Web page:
That said, Doug Malewicki's electric California Commuter is damn near the perfect commuter/city runabout. Even the petrol version is pretty good (157mpg at normal traffic speeds)

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Old 08-30-01, 12:07 AM   #12
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I think they're poorly designed from an efficiency standpoint. How many resources does it take for one of those things to cover 100km? How many resources does it take for my bike to cover 100km?

Bit of a difference I am thinking.
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Old 08-30-01, 02:11 AM   #13
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It is obvious that the normal size of a car is not right. If you stand on the size of the road you notice that over 3/4 of cars have one or sometimes two passengers and these things are made for 4 (or even more in thes massive tanks people drive in the SouthWest).

Some statistics are actually absurd. For example Belgium, a country of (slightly) less than 11 millions inhabitants has 4millions cars registered. You could not even fill them all if you wanted to. I doubt US is better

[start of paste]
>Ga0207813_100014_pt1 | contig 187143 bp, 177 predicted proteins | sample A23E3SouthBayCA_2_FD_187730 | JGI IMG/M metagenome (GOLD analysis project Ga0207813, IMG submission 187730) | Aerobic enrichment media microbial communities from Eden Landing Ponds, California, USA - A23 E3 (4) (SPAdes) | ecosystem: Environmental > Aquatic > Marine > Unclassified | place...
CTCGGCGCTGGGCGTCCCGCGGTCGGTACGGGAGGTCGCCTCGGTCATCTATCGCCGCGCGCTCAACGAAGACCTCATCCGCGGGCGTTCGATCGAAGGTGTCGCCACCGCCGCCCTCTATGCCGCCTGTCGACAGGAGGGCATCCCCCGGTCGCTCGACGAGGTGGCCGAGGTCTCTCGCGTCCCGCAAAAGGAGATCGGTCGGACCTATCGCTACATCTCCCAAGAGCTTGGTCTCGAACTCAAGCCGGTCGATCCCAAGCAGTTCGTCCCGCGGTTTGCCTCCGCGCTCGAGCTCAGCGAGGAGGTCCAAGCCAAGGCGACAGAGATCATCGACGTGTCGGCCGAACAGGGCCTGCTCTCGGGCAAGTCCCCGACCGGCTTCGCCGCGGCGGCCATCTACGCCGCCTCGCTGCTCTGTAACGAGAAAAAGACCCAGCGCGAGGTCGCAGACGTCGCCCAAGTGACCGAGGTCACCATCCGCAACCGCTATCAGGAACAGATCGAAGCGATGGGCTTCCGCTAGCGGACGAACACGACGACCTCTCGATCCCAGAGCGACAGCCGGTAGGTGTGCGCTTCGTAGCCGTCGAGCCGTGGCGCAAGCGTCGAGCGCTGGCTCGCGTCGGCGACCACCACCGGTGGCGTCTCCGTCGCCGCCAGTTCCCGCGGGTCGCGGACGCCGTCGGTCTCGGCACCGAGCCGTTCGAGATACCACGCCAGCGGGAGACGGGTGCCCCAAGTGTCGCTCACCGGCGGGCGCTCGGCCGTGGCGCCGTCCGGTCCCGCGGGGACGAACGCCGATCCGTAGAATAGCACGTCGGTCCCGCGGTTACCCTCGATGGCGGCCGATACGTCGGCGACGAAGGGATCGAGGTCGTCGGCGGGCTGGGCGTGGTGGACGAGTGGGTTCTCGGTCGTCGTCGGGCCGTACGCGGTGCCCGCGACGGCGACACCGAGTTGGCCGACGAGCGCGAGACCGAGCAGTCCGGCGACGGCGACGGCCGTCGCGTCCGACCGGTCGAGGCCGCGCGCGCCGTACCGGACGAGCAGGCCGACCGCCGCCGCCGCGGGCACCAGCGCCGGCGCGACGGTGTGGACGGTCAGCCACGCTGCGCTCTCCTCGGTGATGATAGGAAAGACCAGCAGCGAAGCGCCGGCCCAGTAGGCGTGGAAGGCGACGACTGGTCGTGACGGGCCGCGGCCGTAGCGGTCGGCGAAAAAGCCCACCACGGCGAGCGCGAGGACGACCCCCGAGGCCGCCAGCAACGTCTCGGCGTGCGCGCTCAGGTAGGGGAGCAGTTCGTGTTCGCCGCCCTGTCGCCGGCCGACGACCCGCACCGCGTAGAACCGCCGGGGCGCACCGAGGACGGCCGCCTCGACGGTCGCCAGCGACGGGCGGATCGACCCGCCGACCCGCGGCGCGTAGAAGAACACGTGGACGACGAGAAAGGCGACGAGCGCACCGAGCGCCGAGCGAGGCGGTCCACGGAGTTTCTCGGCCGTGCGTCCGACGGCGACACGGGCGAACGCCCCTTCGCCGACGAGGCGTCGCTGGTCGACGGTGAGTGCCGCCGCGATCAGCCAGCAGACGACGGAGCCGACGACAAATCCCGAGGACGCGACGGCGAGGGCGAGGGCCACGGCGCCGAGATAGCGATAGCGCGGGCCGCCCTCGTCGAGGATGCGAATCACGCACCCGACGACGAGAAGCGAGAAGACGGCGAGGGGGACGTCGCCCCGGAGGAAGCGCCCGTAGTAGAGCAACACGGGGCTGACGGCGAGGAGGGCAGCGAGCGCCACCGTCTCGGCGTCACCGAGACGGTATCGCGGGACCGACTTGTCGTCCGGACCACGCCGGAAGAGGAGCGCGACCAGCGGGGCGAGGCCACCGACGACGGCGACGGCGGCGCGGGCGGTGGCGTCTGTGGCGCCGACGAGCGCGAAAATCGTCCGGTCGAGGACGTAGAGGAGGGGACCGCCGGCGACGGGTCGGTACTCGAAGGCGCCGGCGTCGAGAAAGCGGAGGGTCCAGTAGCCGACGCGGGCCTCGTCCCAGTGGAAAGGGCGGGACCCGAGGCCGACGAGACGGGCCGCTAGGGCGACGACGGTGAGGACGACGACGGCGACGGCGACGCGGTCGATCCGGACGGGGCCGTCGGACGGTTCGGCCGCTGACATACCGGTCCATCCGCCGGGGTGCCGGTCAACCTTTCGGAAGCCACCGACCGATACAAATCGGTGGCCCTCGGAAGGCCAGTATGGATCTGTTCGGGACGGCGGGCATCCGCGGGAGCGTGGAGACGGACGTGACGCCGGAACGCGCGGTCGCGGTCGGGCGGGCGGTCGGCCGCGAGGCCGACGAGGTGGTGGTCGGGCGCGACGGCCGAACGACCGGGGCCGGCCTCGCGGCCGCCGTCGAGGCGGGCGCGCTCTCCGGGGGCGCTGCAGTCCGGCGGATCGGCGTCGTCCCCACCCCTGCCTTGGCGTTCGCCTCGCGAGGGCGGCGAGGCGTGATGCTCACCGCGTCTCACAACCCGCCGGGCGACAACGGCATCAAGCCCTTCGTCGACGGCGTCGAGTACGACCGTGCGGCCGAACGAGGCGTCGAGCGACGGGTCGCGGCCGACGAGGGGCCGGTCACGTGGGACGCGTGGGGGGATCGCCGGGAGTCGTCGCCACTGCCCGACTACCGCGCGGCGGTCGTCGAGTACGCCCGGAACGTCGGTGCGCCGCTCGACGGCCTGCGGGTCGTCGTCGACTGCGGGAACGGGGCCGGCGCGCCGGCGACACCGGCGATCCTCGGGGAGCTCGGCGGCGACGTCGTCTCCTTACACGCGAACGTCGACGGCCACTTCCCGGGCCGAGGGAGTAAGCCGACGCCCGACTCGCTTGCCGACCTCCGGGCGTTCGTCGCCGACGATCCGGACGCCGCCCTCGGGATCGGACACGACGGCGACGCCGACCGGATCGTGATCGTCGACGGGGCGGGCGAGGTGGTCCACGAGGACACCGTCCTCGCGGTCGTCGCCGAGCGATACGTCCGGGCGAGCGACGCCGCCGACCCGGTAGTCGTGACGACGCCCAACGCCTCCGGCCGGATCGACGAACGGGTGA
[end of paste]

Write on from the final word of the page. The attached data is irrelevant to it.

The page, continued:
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Old 08-30-01, 05:45 AM   #14
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Strangely enough, there have been cars with ceter steering. The Czech Tatra streamliners of the early-mid 30's, designed by Hans Ledwinka, were initially designed like this. They soon reverted to the typical right-side (for Czechoslovakia, in those days) controls because people couldn't easily open the windows, rest their arms, or even make hand signals. About 10 years ago, Maclaren automobiles of England produced a similar seating arrangement, with the outboard passenger seats both set back a way, to give the driver a better view out the windows. These models are quite rare, since they cost $1/2 million each.